I had hit the job jackpot. I didn't have to open the shop until ten, so most mornings I could sleep in. And being able to walk to the parlor from my house at the end of the street—bonus! I loved this street: the mattress shop, the ice-cream place, the nail salon, and the old-fashioned candy store. I saved up my money and here I am, twenty, on my own street in my own tiny house. My house. Not my dad's. Mine.
The walk to work was only five minutes—not long enough to be interesting. Mostly I just tried to stay out the way of the cars. The alley was wide enough for one pedestrian and one car at a time. Well, a Prius or some kind of small car would be an easy fit; unfortunately, people around here go for big trucks, so most of the time I pinned myself up against the trees lining the alleyway until they passed.
Sometimes I'd create stories in my head, a little bit of excitement before my shift started. That day's story featured Bradley, the bearded man who owned the mattress store on the corner. Bradley was a nice guy, and he wore what I came to think of as his nice guy uniform: plaid shirt and khakis. He drove a white Ford something or other, and he worked even more than I did. I passed him every morning, already at his shop before I started at ten. Even when I worked a double or a night shift I'd see that white truck parked in the back of the alley.
Bradley had to be single. Not because he wasn't sweet or cute, but because he was always alone. If he had a wife or children, surely I'd have seen them at least once in the six months since I'd moved to this side of town, but no. It didn't matter if it was during the day, at night, or on the weekends—Bradley was always alone.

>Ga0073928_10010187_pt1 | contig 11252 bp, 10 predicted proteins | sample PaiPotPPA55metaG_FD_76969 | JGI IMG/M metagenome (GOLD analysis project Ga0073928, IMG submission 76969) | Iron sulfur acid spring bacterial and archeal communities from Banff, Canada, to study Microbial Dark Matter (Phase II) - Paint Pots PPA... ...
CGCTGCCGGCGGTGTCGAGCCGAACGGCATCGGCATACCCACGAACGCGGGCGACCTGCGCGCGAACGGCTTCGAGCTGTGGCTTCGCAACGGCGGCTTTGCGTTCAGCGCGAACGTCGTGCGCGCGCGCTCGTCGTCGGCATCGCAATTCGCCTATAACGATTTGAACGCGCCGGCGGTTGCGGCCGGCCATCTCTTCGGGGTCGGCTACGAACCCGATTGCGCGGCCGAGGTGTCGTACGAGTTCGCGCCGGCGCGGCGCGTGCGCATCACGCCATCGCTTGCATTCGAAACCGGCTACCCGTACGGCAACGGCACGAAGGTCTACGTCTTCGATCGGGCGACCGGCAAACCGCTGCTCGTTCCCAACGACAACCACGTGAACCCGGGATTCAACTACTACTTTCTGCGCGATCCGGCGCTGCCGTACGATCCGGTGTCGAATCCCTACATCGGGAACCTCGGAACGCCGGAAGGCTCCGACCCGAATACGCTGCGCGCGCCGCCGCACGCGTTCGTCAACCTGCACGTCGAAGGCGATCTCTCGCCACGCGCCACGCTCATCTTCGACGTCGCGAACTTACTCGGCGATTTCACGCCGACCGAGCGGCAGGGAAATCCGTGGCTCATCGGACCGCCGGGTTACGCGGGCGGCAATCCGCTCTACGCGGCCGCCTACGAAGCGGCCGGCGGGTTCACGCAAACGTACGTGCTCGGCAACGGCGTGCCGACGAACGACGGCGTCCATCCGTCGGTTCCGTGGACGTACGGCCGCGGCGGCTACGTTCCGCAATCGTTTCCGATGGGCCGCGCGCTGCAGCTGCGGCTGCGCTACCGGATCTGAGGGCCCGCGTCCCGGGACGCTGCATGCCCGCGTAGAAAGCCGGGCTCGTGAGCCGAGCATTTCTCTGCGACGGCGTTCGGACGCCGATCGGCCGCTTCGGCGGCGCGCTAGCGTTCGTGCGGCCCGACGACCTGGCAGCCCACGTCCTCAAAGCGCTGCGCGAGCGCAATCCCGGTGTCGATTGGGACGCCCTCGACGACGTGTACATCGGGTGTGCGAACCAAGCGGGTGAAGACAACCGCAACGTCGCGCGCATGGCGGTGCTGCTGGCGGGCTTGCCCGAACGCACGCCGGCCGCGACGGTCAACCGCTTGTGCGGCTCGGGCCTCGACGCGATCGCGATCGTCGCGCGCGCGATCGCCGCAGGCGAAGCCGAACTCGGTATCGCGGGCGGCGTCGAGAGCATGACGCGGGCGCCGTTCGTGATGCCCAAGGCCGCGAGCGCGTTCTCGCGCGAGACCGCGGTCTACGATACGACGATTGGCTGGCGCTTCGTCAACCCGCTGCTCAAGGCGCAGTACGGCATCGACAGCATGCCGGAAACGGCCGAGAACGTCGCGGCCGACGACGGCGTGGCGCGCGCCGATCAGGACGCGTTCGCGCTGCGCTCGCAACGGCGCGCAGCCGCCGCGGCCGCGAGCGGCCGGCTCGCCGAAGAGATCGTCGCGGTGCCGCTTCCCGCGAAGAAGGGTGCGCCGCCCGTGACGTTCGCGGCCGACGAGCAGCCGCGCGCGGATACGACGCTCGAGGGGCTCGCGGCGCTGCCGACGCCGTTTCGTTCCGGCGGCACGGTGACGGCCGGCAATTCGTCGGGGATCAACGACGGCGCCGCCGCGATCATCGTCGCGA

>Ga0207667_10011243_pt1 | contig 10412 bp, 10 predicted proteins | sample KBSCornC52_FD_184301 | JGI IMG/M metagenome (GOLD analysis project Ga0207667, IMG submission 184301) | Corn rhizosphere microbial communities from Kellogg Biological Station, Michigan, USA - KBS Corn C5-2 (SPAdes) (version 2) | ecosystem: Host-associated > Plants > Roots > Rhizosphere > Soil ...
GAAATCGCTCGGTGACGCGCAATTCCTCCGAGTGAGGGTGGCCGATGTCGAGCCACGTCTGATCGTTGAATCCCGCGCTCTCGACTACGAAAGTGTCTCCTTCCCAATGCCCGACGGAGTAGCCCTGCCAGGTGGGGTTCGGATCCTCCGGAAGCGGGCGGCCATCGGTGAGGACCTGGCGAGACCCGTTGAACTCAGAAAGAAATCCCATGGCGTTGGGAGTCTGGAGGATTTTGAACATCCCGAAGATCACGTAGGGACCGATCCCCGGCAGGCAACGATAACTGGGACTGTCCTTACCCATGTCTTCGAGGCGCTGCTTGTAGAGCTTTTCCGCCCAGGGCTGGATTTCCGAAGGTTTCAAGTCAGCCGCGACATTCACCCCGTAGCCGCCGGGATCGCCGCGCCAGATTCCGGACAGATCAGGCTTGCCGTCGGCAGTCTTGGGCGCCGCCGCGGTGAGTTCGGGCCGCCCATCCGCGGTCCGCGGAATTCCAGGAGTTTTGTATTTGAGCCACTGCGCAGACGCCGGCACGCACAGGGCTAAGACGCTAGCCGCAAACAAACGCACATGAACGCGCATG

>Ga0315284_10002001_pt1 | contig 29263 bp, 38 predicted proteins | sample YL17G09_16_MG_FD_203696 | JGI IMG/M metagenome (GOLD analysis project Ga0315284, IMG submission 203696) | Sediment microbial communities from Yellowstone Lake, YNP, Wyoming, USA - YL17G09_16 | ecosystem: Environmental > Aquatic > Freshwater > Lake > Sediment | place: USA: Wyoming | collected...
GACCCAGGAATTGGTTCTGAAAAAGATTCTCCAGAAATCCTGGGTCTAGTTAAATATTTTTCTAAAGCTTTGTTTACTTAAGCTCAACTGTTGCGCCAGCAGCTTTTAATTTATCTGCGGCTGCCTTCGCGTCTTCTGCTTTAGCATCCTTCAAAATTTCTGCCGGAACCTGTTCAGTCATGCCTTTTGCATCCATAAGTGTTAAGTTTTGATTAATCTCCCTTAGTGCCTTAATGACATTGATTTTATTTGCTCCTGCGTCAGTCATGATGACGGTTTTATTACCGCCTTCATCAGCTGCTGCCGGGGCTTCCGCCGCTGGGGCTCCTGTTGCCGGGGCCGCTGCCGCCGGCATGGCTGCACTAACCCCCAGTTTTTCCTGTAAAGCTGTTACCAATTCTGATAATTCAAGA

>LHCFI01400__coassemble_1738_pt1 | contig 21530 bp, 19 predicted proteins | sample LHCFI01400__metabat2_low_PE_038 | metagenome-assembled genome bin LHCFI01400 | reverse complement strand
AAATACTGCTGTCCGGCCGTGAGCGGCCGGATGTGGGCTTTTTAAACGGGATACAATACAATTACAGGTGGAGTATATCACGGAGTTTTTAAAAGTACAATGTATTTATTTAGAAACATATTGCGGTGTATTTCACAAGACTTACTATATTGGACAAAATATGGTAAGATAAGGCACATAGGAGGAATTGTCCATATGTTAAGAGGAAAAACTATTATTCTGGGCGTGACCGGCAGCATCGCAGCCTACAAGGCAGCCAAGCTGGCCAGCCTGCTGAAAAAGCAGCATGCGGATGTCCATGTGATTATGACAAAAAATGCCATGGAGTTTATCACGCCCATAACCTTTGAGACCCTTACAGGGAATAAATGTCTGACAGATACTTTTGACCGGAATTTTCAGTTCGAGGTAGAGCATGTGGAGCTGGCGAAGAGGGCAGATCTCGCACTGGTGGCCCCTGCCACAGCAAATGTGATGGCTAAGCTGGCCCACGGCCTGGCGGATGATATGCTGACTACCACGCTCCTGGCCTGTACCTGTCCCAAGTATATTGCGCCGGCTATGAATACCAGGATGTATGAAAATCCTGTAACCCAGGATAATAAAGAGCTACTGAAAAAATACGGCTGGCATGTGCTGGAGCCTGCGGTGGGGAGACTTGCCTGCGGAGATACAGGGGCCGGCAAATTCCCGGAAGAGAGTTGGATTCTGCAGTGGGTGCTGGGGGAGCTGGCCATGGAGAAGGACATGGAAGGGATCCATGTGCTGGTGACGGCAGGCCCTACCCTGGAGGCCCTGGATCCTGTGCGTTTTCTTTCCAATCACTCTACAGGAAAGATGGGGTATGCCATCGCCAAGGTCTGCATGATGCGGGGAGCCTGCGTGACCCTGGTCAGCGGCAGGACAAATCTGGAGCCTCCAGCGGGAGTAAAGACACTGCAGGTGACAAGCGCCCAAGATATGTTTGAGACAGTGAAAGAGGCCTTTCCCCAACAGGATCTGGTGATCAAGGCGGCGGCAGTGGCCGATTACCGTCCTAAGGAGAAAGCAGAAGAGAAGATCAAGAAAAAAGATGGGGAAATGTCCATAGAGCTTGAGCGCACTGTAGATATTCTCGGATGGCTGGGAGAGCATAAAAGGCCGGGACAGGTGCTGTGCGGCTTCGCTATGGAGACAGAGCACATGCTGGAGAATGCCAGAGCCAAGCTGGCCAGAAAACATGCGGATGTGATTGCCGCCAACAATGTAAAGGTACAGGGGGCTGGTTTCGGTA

The sun was shining, but not a single bird was chirping. No garbage truck grumbling. Not one person starting their car. It was eerily silent. Maybe that's why Bradley seemed a little more sinister that morning. I looked at him anew and wondered why he combed his white blond hair down the middle, why he thought it was a good idea to expose such a harsh line of scalp. Really, what I wanted to know was where he was going with that rolled up rug in the back of his truck. Maybe I'd seen one too many episodes of CSI but doesn't everyone know that's how you dispose of a body—roll it up in some old carpet and dump it on the edge of town? Just as my imagination was turning Bradley into a serial killer, he gave me the friendliest wave and a smile, a real one. Or maybe he was just that good at being charming and was actually going to—
I nearly peed myself when he called out to me.
"Hey, Karina! Water's out in the whole strip!"
His thin lips turned into a heavy frown as he waved his arms around to show how upset he was. I stopped walking and lifted my hand to cover my eyes from the sun. It was harsh, shining its brightest, even though the air had a little bite to it. Georgia was just so hot. I thought I'd be used to it after a year, but nope. I longed for the cold of those northern California nights. "I've been tryin' to get the water company out here, but no luck so far." He shrugged his shoulders and held up his cell phone as proof.
"Oh no." I tried to mimic his tone of frustration over the water, but honestly, I kind of hoped Mali would shut down for the day. I had barely slept last night, so I could have used another hour, or twenty, of sleep.
"I'll keep tryin' to call them," he offered.
His fingers reached down and touched his longhorn belt buckle. He looked like he was already sweating and when he grabbed the massive rug from the bed of his truck I almost wanted to help him.
"Thanks," I said. "I'll let Mali know."